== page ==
Many people know the Northwest for its spectacular scenery. It hasn’t been known until recently as a major wine region. However, places like the Columbia River Gorge in Washington and Idaho’s Snake River country have helped to change that perception. Today, over 1,000 wineries produce unique full-bodied, balanced wines in the warm, dry interior regions of the Northwest. The best time for touring those wineries is summer, not only for enjoying the long sunny days but also for taking advantage of the many wine and food festivals.
Not sure yet where to go? Take then a look at our selection of the best of Northwest wine destinations.
Snake River Valley
Snake River Valley is perhaps one of the least famous American Viticultural Area (AVA) in the United States. Located in the southwest area of Idaho, it covers five million acres of vineyards near the Snake River. This AVA is a young and promising region, home to roughly half of Idaho’s 38 wineries and 90% of Idaho’s vineyards. Here you can find white wine grapes of northern Europe, Bordeaux red grapes, and hot-climate varietals such as Syrah.
Columbia River Gorge
Nestled along the Washington/Oregon border lies a wine region unlike any other. Established in 2004, the Columbia Gorge wine growing region takes full advantage of the amazingly diverse growing conditions, which allow the production of a diversity of wine grapes that is unlikely to be found elsewhere in such a small stretch of land. The Gorge is spliced in half by the pulsing Columbia River, with young winemakers acquire land on both sides of the river in the states Oregon and Washington. Relaxed touring in between more than 30 wineries, exploring tasting rooms in charming hamlets and towns and the spectacular beauty of the Columbia Gorge; this is what makes this place so desirable.
About an hour south of Portland, the 150-mile-long Willamette Valley is synonymous with great Pinot Noirs, Pinot Gris, and Rieslings. In this wine region, you’ll find lush vineyards and farms, tended by families who are passionate about growing the best wine grapes. But there is more: A laid-back atmosphere, horseback riding tours through vineyards, historic towns, and quirky cities; the Willamette Valley offers inviting wine escapes to travelers and locals alike.
Wineries to look for: Maragas Winery
In one of Oregon’s most diverse American Viticultural Area (AVA), Umpqua Valley, grow both cool and warm climate grape varieties successfully. Here you won’t only find French varieties like Pinot Noir, Cabernet Sauvignon, and Merlot but even Spanish varietals such as Tempranillo and Albarino. Umpqua Valley wine growing history dates back to 1880 when German immigrants planted the first wine grape vineyard in the Valley. Today, it is home to 23 wineries — 22 of which are family owned and operated.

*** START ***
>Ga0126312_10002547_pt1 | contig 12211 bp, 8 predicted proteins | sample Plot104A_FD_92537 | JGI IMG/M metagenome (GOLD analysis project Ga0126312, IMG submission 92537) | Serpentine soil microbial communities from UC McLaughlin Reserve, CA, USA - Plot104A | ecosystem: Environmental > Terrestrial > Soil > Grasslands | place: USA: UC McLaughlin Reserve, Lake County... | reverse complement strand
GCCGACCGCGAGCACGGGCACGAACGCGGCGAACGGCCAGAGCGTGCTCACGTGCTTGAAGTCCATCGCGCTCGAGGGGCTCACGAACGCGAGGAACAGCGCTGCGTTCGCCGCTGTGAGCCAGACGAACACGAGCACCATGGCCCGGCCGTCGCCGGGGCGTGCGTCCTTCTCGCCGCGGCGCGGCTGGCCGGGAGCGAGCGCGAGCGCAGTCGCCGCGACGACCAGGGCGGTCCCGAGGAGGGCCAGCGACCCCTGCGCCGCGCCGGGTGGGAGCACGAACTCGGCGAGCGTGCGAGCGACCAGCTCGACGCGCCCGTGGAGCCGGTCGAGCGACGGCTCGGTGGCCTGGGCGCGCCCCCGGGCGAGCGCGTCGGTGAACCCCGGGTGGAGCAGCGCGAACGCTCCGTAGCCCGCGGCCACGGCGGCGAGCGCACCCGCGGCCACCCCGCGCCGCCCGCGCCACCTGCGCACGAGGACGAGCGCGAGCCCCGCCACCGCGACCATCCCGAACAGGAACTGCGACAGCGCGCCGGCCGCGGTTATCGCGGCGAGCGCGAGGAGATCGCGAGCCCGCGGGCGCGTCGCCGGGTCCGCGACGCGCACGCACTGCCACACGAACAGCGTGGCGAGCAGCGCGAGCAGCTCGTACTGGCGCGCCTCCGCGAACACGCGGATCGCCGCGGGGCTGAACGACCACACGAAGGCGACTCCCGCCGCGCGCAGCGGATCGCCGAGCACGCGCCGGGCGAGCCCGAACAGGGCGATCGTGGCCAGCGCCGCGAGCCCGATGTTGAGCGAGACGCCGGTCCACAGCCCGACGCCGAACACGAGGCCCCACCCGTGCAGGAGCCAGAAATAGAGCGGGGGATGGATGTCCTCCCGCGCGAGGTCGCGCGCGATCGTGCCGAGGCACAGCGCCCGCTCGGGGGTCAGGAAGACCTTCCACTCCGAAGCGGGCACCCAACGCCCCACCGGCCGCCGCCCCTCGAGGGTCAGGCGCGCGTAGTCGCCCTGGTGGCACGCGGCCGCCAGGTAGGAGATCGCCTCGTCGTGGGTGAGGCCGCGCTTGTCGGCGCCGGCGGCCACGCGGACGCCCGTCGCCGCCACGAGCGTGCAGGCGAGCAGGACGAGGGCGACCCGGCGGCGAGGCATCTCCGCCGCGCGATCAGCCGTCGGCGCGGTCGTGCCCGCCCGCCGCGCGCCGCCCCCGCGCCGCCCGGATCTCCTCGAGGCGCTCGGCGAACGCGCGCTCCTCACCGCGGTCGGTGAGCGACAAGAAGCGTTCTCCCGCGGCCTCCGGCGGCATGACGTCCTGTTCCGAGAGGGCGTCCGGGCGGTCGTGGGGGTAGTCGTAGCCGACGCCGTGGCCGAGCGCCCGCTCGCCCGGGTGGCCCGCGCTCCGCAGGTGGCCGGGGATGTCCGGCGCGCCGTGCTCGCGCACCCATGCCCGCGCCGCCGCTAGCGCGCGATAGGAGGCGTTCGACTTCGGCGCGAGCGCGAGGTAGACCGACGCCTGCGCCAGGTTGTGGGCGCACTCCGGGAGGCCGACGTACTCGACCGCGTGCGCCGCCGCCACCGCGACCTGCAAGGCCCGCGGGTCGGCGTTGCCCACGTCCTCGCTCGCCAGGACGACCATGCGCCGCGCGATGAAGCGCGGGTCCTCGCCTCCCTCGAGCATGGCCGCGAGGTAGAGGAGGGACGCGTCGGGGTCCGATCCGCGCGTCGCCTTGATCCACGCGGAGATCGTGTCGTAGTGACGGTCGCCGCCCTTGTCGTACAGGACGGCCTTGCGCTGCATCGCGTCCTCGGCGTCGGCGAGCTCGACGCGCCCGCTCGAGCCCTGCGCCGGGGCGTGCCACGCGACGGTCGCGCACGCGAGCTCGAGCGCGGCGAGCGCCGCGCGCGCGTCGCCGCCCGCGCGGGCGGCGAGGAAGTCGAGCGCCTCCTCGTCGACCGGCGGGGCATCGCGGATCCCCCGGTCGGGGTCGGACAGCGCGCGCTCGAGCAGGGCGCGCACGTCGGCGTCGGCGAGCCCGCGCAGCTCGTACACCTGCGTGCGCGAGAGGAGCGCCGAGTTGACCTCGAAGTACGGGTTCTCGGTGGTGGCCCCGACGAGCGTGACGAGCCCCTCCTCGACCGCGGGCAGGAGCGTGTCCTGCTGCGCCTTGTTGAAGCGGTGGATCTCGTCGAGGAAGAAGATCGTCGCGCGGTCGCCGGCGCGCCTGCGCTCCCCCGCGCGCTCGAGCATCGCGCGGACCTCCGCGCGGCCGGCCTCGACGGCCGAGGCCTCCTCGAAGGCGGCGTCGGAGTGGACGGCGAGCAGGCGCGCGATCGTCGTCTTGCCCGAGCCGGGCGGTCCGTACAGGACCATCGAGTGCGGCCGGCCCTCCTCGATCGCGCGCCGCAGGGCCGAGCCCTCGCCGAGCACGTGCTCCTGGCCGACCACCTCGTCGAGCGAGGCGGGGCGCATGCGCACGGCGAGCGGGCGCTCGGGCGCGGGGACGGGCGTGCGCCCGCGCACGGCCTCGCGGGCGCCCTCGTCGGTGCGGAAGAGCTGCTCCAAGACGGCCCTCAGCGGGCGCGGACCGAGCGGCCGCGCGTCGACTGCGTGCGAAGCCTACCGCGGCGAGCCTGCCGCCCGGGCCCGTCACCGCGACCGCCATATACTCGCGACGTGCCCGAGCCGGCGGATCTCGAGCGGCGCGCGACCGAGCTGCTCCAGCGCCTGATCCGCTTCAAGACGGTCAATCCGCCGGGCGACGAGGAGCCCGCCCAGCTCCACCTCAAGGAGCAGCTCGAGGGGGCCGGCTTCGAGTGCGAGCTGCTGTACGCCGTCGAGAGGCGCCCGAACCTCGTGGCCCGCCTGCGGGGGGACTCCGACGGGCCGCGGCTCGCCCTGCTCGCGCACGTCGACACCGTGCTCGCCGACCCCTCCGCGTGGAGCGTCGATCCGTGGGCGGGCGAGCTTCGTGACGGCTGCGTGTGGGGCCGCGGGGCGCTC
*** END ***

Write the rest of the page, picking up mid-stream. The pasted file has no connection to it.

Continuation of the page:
Wineries to look for: Abacela Winery
Portland Urban Wineries
Portland’s urban wineries collective, founded in 2012 in the Division-Clinton neighborhood, comprises a different mix of urban micro-wineries. Nearly all these producers describe themselves as small, artisanal and family-owned. However, they focus on very different varieties of grapes including Zinfandel, Cabernet Franc, and varieties inspired by the French Beaujolais or the Italian Piedmont areas. The wineries are infused with a comprehensive, creative energy, which they expose in the 5,000-square-foot production facility, wine bar and event space that they all share. When you are in Portland, grab a bike or walk to visit the tasting rooms and join the fun of a winery experience without missing the vineyard or leaving the city behind.
Seattle Urban Wineries
Explore a different side of the Washington wine scene – Urban Seattle. Seattle Urban Wineries is a group of over 30 artisan wineries in the city that offer newbies and connoisseurs the opportunity to learn about and taste wines of many different varietals and styles crafted from Washington’s best vineyards. The Seattle Urban Wineries are spread out throughout the city including the neighborhoods Georgetown, and Ravenna and offer an interesting, entertaining and educational way to spend your Saturday in the Emerald City. www.seattleurbanwineries.com
Woodinville Wine Country is located only 30 minutes northeast of Seattle, but it might as well be the other side of the world. This small, scenic valley is home to over 100 wineries and tasting rooms representing every appellation in Washington.
Most of the wineries in Woodinville area grow their grapes in the warm and dry climate of Washington’s Columbia Valley where vineyards feature sandy, gravelly soils providing an ideal environment to plant vines. From the historical grounds of Chateau Ste. Michelle to the picturesque boutique wineries where you are likely to meet the winemaker himself that will proudly talk about his wines while you sip a glass of his finest blend.
Walla Walla Valley, Washington
The Walla Walla Valley is a beautiful oasis amid the vast desert. The name Walla Walla means “many waters,” and it highlights the rivers that provide the valley with abundant water, making of the Valley a remarkable agricultural bounty.
The Walla Walla wine region is the most remote of all Washington State wine regions. Ironically, some people say that this remoteness has been the major contributing factor to the devotion of Walla Walla wineries. Thanks to its truly unique mix of its climate, appeal and culture, the Walla Walla Valley has turned into one of the finest wine regions in the nation, and home to more than 100 wineries.